As the Tulane men open AAC play Tuesday at Memphis, where does the Green Wave stand? _lowres

Advocate staff photo by RUSTY COSTANZA -- Tulane University's Jernard Jarreau shoots over UNO's Erik Thomas in a game at Avron B. Fogelman Arena in Devlin Fieldhouse in New Orleans on Wednesday, December 2, 2015.

Hosting Georgia Tech after a shaky performance against UNO, the Tulane men’s basketball team only has to look back a week to find reason for self-belief.

Eight days ago, the Green Wave pulled off a comeback for the ages against an opponent rated far higher in the early-season RPI than the Yellow Jackets. Trailing Stephen F. Austin 36-10 in the first half, the Wave appeared headed for another demoralizing defeat in a November that had been full of them.

What happened from there almost defies description.

Tulane rallied to win 60-59 despite playing long stretches without foul-plagued starting point guard Malik Morgan, not having backup point guard Von Julien available with a concussion and forcing coach Ed Conroy to burn all of his timeouts in the first half.

“You can’t exaggerate what happened,” Conroy said. “That’s the best comeback I’ve ever seen, especially the way one team looked, and how the other team looked, and how good your opponent was.”

Stephen F. Austin, a near unanimous pick to win the Southland Conference, has lost five or fewer games in each of the past three years. The Lumberjacks advanced to the round of 32 in the NCAA tournament in 2013-14 and returned four starters from last year’s NCAA tournament team.

Tulane (5-3) was coming off a 71-61 loss to Mercer on Thanksgiving and already had fallen to Alabama A&M and Southern.

After giving up 36 points in the first 14 minutes, Tulane limited Stephen F. Austin to five points for the rest of the first half, closing the margin to 41-28, and held the Lumberjacks to 5-of-23 shooting in the second half.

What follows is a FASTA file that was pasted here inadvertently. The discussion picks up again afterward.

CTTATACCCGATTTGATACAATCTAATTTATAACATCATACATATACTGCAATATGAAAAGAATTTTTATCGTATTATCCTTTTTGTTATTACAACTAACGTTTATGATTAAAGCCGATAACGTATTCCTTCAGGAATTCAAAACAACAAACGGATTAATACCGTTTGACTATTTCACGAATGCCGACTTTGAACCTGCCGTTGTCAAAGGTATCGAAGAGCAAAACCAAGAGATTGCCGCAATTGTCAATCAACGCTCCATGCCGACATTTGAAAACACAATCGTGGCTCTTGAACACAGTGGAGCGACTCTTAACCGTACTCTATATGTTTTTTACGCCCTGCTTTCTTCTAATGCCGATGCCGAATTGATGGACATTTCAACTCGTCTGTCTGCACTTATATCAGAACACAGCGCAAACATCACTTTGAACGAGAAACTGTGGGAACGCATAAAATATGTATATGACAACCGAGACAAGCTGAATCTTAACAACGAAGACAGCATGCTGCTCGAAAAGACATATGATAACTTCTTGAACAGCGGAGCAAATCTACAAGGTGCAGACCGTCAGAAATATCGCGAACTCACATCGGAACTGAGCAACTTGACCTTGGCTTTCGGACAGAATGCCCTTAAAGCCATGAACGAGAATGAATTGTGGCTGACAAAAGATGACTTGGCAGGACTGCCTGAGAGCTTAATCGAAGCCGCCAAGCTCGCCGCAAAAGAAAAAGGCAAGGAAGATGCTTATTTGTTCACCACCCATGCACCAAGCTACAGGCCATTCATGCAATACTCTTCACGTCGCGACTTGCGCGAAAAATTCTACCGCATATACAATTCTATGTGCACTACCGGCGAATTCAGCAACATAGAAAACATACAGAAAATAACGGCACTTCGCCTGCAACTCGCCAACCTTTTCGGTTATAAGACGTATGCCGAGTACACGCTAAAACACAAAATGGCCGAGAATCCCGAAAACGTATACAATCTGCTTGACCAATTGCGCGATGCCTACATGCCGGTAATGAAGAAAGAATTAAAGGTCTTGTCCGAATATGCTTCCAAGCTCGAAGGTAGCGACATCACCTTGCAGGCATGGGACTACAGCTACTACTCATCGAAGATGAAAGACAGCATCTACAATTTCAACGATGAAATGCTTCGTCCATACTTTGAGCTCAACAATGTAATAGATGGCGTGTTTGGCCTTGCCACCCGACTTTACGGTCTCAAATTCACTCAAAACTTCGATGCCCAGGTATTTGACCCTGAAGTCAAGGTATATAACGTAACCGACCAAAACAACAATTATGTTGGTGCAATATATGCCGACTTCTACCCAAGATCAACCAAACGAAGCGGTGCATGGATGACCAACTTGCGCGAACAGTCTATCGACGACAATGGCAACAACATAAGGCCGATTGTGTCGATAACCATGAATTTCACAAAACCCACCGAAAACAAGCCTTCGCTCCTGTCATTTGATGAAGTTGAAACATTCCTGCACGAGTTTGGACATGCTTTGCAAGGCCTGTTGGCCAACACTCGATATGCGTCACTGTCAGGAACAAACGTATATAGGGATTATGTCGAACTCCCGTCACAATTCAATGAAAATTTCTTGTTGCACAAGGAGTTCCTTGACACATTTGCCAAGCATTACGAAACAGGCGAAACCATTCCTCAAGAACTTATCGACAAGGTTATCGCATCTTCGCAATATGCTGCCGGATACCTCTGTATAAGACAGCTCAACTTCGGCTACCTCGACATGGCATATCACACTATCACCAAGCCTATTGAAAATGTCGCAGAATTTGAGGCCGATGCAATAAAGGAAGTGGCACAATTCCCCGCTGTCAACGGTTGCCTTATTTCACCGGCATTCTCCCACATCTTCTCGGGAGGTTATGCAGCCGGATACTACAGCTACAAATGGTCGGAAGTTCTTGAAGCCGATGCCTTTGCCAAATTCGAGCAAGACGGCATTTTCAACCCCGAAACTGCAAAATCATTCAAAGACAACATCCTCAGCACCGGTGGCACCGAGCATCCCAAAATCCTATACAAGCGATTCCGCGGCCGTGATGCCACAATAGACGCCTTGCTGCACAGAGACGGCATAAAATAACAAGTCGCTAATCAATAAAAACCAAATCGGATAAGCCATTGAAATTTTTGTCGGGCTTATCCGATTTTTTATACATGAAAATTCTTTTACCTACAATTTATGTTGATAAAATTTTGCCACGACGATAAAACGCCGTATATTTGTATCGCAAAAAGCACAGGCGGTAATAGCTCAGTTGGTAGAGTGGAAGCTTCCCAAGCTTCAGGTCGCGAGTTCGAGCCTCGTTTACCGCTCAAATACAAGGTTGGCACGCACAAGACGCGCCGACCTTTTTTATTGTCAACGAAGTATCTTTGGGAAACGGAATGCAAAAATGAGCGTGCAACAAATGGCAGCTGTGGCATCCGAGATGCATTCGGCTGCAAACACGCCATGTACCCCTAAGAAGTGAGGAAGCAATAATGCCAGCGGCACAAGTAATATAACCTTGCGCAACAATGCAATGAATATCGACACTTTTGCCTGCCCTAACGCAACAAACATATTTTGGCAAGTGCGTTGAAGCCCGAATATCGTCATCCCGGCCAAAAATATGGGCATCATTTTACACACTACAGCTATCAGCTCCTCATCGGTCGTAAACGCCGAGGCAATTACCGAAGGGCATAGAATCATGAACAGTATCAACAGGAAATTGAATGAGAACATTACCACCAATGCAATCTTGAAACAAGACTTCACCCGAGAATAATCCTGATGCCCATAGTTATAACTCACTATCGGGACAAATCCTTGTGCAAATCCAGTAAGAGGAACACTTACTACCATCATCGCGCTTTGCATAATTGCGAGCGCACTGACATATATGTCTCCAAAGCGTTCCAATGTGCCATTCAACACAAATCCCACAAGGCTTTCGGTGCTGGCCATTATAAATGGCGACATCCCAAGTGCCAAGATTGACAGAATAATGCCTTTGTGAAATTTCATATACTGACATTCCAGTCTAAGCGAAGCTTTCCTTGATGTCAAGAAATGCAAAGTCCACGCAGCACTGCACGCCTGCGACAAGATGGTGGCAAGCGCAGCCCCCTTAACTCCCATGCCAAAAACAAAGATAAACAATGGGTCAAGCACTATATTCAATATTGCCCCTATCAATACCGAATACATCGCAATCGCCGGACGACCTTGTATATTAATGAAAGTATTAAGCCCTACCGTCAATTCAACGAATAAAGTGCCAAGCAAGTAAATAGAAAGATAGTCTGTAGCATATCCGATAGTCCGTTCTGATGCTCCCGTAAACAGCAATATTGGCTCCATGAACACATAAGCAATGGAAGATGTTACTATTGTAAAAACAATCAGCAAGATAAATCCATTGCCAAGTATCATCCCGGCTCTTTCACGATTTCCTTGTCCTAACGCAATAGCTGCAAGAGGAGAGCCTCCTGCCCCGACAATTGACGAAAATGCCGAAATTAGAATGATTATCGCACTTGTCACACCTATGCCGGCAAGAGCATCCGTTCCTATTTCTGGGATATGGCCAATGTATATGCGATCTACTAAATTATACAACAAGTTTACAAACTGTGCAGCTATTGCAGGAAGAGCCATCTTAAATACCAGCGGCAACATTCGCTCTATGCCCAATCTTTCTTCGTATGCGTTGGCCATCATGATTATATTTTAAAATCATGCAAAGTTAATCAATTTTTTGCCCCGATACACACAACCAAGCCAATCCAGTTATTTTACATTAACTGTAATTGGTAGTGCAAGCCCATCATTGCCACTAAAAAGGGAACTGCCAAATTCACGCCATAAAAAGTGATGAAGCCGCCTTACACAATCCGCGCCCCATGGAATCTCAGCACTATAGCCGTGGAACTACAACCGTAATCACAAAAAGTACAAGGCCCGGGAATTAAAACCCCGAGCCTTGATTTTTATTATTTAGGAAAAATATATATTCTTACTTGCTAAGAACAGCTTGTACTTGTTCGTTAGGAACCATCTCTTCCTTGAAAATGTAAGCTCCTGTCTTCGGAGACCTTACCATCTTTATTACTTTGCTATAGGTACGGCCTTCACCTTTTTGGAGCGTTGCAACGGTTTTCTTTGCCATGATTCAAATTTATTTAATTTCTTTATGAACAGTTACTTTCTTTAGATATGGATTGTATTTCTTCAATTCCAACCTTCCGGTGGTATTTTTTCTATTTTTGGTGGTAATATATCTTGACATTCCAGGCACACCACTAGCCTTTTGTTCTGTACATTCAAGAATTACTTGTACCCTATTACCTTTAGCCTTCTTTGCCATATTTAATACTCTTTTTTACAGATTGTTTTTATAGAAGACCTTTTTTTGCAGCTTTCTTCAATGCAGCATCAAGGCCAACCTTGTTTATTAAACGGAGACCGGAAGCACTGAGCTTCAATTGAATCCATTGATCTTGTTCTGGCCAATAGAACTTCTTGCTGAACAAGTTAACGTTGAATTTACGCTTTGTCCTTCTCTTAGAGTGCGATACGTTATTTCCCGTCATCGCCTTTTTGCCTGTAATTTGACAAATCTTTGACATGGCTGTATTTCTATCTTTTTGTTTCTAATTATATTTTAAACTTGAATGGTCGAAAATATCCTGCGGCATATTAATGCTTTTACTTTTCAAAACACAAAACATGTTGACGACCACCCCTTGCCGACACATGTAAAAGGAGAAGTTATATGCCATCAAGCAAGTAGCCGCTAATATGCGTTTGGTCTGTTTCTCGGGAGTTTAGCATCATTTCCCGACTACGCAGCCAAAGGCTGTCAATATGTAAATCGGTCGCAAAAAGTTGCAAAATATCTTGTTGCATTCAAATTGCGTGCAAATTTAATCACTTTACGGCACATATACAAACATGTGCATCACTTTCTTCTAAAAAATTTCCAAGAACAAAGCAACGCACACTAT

Trailing 59-52 at the 3:41 mark, the Wave closed with an 8-0 run.

“I was trying to preach to the young players that no matter what the score is right now, we have to keep fighting because we have a whole other half,” said senor Louis Dabney, who shifted to point guard when Morgan got in foul trouble. “It showed us if we could do this to a team who went to the NCAA tournament the last couple years, we can have a great team.”

Until that victory, Louisiana teams had been on the wrong end of dramatic comebacks. The largest in NCAA history was Duke’s from a 32-point deficit against Tulane in 1950, when the Blue Devils trailed 54-22 and won 74-72. The second largest was Kentucky’s second-half rally from a 68-37 deficit to beat LSU 99-95 in 1994.

As recently as 2013, Tulane led at Tulsa by 22 in the first half and lost 78-66.

Georgia Tech (5-2), which was picked near the bottom of the ACC, starts four seniors and a junior. Imposing 6-foot-8, 256-pound power forward Charles Mitchell has posted a double-double in every game.

Tulane blew out Liberty a day after beating Stephen F. Austin but barely survived against UNO on Wednesday, winning 64-62 while committing 16 turnovers and missing 15 of 17 3-point attempts.

To beat the Yellow Jackets, the Wave will need to channel its second-half performance against the Lumberjacks.

“That’s our steppingstone right now,” Morgan said. “We have to play Georgia Tech soon and Mississippi State and North Carolina. If we play with the same intensity we had in that game and the focus, we can actually surprise people.”

Lagnaiappe

Julien, back from a three-game absence, had a team-high four assists in 16 minutes vs. UNO. … The last time Georgia Tech played at Devlin Fieldhouse, Tulane won 57-52 on Dec. 3, 2011. … Georgia Tech is 60-73 under fifth-year coach Brian Gregory, topping out at 16-15 in 2012-13.